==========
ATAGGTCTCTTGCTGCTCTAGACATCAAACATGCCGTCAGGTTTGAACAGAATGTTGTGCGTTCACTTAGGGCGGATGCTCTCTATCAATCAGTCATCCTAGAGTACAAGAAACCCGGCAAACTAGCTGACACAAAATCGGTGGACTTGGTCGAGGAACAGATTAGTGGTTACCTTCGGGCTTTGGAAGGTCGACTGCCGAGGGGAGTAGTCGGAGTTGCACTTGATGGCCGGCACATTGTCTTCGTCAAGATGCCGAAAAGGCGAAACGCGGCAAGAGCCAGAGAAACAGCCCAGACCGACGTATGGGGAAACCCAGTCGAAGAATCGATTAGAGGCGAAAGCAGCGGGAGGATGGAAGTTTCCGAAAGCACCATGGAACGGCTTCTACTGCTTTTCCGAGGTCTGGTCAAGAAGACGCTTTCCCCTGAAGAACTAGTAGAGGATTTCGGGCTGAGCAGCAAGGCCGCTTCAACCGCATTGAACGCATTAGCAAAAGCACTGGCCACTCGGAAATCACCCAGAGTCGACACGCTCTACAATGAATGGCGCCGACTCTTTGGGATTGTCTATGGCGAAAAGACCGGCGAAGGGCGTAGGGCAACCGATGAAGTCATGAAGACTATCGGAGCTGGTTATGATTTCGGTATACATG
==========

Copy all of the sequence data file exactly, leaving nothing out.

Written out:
ATAGGTCTCTTGCTGCTCTAGACATCAAACATGCCGTCAGGTTTGAACAGAATGTTGTGCGTTCACTTAGGGCGGATGCTCTCTATCAATCAGTCATCCTAGAGTACAAGAAACCCGGCAAACTAGCTGACACAAAATCGGTGGACTTGGTCGAGGAACAGATTAGTGGTTACCTTCGGGCTTTGGAAGGTCGACTGCCGAGGGGAGTAGTCGGAGTTGCACTTGATGGCCGGCACATTGTCTTCGTCAAGATGCCGAAAAGGCGAAACGCGGCAAGAGCCAGAGAAACAGCCCAGACCGACGTATGGGGAAACCCAGTCGAAGAATCGATTAGAGGCGAAAGCAGCGGGAGGATGGAAGTTTCCGAAAGCACCATGGAACGGCTTCTACTGCTTTTCCGAGGTCTGGTCAAGAAGACGCTTTCCCCTGAAGAACTAGTAGAGGATTTCGGGCTGAGCAGCAAGGCCGCTTCAACCGCATTGAACGCATTAGCAAAAGCACTGGCCACTCGGAAATCACCCAGAGTCGACACGCTCTACAATGAATGGCGCCGACTCTTTGGGATTGTCTATGGCGAAAAGACCGGCGAAGGGCGTAGGGCAACCGATGAAGTCATGAAGACTATCGGAGCTGGTTATGATTTCGGTATACATG